Conference Scope

Collecting through Connections

Glass and Stained-glass Collectors and their Networks in the 19th century

4th-6th February 2015 | Lisbon, Portugal

The Conference

The aim of this conference is to develop knowledge about the art market for historical glass and stained glass during the 19th century, the contacts and network of collectors, the criteria for collecting and the use/display of the objects within the collector's domestic space. We welcome abstracts which answer to one (or more) of the following questions:

Why collect? The 19th century occupies pride of place within the studies on collecting practices. The connection between collecting and the construction of personal and national identity or the formation of historical conscience has been receiving growing attention from scholars. This conference will aim at looking at the role of stained glass and glass in this problematic. In brief, papers may address the cultural, social, political and, even, economical motifs for collecting glass in the 19th century.

Who gathers?   Many of the most important glass and stained glass collections currently existing in Europe were assembled during the 19th century. These collections are usually known due to the quality or rarity of their objects. In fact, the study of the latter has been the priority focus of scholars and museums. Despite some important contributions, little is yet understood about the acquisition conditions of glass and stained glass objects in the 19th century. Therefore, papers should focus on collectors and their personal relationships. Social background, cultural interests, family contacts (correspondence) and the foundation of historical associations are some of the issues to be discussed.

Where to buy?   Archival research and some important studies during the past few years have been able to disclose the identity of many of 19th century curiosity dealers. Nevertheless, the links between provider, dealer and consumer for the glass market is yet to be studied. How the dealer obtains his objects and how the consumer materializes the purchase are questions demanding an answer. Papers may focus on the identification of dealers and agents as well as on the supply chain for historical glass.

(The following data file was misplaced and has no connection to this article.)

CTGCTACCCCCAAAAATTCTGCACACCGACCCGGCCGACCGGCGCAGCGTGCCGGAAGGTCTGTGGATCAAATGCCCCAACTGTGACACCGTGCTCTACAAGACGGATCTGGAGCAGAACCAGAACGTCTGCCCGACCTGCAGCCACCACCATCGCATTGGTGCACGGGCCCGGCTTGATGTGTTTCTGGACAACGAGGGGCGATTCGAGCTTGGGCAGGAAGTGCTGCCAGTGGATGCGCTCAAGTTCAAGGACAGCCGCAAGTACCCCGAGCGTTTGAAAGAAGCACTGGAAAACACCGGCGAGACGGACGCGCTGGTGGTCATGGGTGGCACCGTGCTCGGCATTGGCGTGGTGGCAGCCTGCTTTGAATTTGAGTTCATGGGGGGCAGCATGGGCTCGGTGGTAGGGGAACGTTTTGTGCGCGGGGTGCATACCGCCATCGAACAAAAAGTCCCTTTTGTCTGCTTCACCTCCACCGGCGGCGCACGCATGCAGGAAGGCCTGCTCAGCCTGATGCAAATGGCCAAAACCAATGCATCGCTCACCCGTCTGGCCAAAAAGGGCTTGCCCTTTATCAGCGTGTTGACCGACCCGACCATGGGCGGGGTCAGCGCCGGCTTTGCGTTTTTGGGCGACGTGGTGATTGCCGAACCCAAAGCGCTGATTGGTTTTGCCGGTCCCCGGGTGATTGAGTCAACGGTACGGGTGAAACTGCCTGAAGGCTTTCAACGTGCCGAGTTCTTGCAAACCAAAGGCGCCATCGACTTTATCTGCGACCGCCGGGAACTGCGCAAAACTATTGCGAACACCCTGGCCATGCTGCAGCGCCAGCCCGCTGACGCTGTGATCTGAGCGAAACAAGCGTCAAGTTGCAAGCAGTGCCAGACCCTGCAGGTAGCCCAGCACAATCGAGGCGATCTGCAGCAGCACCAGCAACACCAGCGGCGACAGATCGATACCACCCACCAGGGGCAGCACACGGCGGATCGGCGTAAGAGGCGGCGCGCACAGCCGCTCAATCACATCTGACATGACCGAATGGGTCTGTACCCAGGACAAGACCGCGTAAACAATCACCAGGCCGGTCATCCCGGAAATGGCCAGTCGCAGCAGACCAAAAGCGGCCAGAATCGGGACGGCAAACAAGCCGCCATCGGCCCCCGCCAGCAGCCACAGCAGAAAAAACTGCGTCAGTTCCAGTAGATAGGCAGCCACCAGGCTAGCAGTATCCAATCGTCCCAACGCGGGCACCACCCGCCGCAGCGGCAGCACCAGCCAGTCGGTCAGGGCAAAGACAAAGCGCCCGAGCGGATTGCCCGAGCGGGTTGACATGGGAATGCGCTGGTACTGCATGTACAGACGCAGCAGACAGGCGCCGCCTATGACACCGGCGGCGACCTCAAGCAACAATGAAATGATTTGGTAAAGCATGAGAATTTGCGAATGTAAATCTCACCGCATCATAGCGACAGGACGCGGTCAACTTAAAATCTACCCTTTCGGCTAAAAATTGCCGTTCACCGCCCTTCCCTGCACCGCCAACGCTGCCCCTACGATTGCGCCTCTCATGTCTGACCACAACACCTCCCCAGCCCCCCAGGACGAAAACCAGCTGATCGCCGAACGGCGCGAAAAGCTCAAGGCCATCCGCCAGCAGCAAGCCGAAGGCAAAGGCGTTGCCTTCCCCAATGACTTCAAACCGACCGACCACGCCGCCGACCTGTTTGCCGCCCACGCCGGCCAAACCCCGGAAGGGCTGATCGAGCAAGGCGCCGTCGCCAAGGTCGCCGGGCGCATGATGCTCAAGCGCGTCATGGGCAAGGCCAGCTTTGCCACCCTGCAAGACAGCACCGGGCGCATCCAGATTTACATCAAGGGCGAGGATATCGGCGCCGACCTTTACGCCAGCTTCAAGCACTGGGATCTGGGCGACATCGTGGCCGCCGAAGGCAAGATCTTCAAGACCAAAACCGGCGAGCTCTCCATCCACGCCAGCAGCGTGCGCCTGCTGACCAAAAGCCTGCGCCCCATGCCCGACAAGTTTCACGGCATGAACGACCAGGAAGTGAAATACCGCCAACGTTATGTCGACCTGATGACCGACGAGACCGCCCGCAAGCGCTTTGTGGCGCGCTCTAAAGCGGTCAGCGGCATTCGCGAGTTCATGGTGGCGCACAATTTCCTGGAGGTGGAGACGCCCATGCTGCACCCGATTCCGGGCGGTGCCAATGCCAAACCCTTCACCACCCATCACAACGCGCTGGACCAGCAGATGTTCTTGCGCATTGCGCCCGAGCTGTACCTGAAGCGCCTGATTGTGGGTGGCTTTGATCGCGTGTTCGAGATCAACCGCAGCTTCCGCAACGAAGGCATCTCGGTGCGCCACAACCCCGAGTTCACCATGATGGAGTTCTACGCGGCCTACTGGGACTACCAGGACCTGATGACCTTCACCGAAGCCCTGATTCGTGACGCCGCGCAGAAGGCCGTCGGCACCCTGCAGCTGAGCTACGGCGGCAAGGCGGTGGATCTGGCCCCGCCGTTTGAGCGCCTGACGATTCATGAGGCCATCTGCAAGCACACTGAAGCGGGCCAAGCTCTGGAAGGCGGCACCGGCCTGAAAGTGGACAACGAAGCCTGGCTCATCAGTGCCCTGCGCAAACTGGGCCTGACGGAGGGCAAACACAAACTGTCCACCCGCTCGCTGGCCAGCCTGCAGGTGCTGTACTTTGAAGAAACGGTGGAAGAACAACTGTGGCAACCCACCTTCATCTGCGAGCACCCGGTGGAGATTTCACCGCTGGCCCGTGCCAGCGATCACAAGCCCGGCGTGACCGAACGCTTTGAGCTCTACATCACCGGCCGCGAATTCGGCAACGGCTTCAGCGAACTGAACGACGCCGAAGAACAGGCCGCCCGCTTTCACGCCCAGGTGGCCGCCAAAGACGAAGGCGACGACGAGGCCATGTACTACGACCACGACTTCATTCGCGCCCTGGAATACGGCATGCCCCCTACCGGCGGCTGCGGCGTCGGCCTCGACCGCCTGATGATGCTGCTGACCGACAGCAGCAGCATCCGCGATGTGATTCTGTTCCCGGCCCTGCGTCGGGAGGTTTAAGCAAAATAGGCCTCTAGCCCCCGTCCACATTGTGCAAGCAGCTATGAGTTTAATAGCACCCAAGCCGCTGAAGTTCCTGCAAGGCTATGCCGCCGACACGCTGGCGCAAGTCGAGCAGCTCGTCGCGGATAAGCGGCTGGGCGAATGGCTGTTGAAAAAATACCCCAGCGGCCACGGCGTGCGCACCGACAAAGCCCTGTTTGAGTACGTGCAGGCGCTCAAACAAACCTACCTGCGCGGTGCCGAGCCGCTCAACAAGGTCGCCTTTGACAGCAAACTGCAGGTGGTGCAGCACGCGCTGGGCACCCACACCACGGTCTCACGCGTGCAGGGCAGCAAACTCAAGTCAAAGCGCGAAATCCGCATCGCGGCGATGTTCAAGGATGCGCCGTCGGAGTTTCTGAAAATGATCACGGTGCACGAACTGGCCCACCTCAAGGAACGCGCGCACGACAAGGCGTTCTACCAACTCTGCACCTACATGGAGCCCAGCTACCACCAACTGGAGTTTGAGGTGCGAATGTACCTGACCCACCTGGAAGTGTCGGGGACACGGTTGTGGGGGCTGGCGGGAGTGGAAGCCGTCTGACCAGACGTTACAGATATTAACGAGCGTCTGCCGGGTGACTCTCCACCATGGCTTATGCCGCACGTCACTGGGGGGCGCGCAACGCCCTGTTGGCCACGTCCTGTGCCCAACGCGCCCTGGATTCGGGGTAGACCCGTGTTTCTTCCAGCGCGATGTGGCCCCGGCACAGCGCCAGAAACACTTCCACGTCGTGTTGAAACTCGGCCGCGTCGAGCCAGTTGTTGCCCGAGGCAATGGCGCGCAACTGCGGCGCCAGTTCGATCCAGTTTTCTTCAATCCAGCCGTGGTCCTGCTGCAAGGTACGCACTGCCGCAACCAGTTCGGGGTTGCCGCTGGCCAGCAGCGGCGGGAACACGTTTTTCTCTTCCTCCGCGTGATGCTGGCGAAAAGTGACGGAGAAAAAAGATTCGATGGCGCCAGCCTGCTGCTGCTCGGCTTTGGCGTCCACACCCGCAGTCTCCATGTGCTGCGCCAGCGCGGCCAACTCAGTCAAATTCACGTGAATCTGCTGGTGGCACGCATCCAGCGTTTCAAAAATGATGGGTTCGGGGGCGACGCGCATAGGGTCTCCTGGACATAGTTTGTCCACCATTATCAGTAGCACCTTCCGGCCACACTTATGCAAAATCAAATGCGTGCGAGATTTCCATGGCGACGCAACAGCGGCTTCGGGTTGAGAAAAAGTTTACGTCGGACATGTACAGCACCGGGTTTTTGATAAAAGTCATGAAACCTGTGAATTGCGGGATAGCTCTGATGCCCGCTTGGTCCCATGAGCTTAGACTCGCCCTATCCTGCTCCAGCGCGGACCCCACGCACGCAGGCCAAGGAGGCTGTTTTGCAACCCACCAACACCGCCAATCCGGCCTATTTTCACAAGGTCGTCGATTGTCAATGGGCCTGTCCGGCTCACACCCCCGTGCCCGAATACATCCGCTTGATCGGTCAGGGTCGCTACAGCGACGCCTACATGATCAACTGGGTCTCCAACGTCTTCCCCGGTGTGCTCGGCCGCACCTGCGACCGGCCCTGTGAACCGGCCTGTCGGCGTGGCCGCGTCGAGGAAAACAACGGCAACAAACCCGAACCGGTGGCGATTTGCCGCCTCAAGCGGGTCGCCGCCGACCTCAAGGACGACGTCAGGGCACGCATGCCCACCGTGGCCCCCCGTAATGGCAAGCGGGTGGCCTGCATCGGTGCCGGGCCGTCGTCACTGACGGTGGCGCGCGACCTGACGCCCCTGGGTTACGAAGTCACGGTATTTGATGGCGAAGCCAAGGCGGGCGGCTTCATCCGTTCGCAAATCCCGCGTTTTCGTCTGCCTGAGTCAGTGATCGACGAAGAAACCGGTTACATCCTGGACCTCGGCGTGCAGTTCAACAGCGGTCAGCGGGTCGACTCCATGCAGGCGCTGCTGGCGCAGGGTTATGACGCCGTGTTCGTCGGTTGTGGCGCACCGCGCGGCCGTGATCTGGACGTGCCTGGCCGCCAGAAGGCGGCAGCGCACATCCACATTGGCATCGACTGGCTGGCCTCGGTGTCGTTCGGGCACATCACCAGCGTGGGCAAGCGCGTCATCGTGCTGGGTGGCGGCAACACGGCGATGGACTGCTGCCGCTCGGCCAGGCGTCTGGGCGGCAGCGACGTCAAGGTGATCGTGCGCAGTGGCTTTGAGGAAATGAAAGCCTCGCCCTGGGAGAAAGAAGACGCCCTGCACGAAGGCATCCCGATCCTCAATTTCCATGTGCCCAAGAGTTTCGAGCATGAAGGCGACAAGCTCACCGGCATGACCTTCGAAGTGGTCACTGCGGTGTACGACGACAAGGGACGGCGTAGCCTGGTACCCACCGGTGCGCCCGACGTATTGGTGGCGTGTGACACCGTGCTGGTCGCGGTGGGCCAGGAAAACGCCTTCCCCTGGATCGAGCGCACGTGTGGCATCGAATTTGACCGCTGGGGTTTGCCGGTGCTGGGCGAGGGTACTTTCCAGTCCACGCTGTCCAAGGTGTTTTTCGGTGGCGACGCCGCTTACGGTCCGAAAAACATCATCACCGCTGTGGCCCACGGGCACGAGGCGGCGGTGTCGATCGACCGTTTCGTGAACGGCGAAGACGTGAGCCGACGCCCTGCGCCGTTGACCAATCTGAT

Which provenance?   Despite being an intricate task, tracing the course of objects since production until incorporation is fundamental to the interpretation of the collection and of the objects themselves. In fact, production context and historical reception can only be fully analysed if provenance is acknowledged. Papers may address techniques and methods to identify the original provenance of objects, from chemical analysis to archival research.

What to assemble?   Diversity is common to most of 19th century collections of glass and stained glass, but what are exactly the criteria for the acquisition of objects? What are the collectors’ preferences? Case studies are particularly welcomed.

How to display?   Like Asian porcelain in early modern age, glass seems to be a material to be displayed in very specific spaces. The Glass Cabinet in Rosenborg Castle, Copenhagen, is a well-known example of such purpose built displays. During the 19th century, Glass Rooms (or Cabinets) and Rittersaale were widely built within the domestic space, but not necessarily due to the same motifs. We are looking for papers which focus on the ideas behind these displays.

Call for Abstracts

Faculdade de Ciências e Tecnologia and Parques de Sintra – Monte da Lua are pleased to announce the international conference Collecting through Connections. Glass and Stained Glass Collectors and their Networks in the 19th Century, which will be held in Lisbon from the 4th to the 6th of February of 2015. For this conference, we invite abstracts focusing on 19th century collecting practices for glass and stained glass. Selected papers will be published before the conference.


Final papers will be published in time for the conference.


Submit your abstract to:

Extended call: 1st February.